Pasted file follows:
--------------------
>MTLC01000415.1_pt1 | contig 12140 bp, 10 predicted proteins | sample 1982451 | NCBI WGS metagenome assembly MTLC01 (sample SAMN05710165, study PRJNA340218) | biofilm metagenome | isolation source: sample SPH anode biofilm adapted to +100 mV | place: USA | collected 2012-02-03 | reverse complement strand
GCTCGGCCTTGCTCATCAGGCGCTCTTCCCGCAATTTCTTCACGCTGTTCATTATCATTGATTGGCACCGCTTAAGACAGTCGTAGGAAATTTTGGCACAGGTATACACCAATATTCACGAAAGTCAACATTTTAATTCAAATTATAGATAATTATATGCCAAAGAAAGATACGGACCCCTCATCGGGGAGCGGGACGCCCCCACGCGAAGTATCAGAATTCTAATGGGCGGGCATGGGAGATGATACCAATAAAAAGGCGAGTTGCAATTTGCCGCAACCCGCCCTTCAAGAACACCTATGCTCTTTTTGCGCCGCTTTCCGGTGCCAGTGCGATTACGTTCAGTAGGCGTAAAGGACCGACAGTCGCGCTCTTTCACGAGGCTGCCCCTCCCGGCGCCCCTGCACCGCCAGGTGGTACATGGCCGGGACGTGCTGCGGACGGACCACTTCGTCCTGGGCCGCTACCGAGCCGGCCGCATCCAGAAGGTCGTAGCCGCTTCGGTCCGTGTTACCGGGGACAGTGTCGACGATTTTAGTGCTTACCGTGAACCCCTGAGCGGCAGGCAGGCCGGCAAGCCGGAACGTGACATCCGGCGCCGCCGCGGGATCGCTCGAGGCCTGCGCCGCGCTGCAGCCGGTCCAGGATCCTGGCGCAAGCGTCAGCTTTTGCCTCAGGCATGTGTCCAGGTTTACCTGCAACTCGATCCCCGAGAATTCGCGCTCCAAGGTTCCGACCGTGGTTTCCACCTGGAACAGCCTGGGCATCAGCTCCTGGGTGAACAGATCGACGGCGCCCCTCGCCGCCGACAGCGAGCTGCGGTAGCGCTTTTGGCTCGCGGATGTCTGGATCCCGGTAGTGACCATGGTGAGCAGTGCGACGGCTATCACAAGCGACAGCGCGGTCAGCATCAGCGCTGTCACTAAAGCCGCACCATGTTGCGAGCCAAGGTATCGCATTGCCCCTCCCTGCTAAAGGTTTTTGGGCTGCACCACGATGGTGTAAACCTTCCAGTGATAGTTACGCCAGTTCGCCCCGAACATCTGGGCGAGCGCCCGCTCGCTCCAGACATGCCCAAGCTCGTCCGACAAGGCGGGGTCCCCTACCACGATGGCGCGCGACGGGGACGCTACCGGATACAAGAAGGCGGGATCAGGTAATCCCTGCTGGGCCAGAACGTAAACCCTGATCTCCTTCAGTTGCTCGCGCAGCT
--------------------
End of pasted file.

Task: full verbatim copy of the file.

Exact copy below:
>MTLC01000415.1_pt1 | contig 12140 bp, 10 predicted proteins | sample 1982451 | NCBI WGS metagenome assembly MTLC01 (sample SAMN05710165, study PRJNA340218) | biofilm metagenome | isolation source: sample SPH anode biofilm adapted to +100 mV | place: USA | collected 2012-02-03 | reverse complement strand
GCTCGGCCTTGCTCATCAGGCGCTCTTCCCGCAATTTCTTCACGCTGTTCATTATCATTGATTGGCACCGCTTAAGACAGTCGTAGGAAATTTTGGCACAGGTATACACCAATATTCACGAAAGTCAACATTTTAATTCAAATTATAGATAATTATATGCCAAAGAAAGATACGGACCCCTCATCGGGGAGCGGGACGCCCCCACGCGAAGTATCAGAATTCTAATGGGCGGGCATGGGAGATGATACCAATAAAAAGGCGAGTTGCAATTTGCCGCAACCCGCCCTTCAAGAACACCTATGCTCTTTTTGCGCCGCTTTCCGGTGCCAGTGCGATTACGTTCAGTAGGCGTAAAGGACCGACAGTCGCGCTCTTTCACGAGGCTGCCCCTCCCGGCGCCCCTGCACCGCCAGGTGGTACATGGCCGGGACGTGCTGCGGACGGACCACTTCGTCCTGGGCCGCTACCGAGCCGGCCGCATCCAGAAGGTCGTAGCCGCTTCGGTCCGTGTTACCGGGGACAGTGTCGACGATTTTAGTGCTTACCGTGAACCCCTGAGCGGCAGGCAGGCCGGCAAGCCGGAACGTGACATCCGGCGCCGCCGCGGGATCGCTCGAGGCCTGCGCCGCGCTGCAGCCGGTCCAGGATCCTGGCGCAAGCGTCAGCTTTTGCCTCAGGCATGTGTCCAGGTTTACCTGCAACTCGATCCCCGAGAATTCGCGCTCCAAGGTTCCGACCGTGGTTTCCACCTGGAACAGCCTGGGCATCAGCTCCTGGGTGAACAGATCGACGGCGCCCCTCGCCGCCGACAGCGAGCTGCGGTAGCGCTTTTGGCTCGCGGATGTCTGGATCCCGGTAGTGACCATGGTGAGCAGTGCGACGGCTATCACAAGCGACAGCGCGGTCAGCATCAGCGCTGTCACTAAAGCCGCACCATGTTGCGAGCCAAGGTATCGCATTGCCCCTCCCTGCTAAAGGTTTTTGGGCTGCACCACGATGGTGTAAACCTTCCAGTGATAGTTACGCCAGTTCGCCCCGAACATCTGGGCGAGCGCCCGCTCGCTCCAGACATGCCCAAGCTCGTCCGACAAGGCGGGGTCCCCTACCACGATGGCGCGCGACGGGGACGCTACCGGATACAAGAAGGCGGGATCAGGTAATCCCTGCTGGGCCAGAACGTAAACCCTGATCTCCTTCAGTTGCTCGCGCAGCT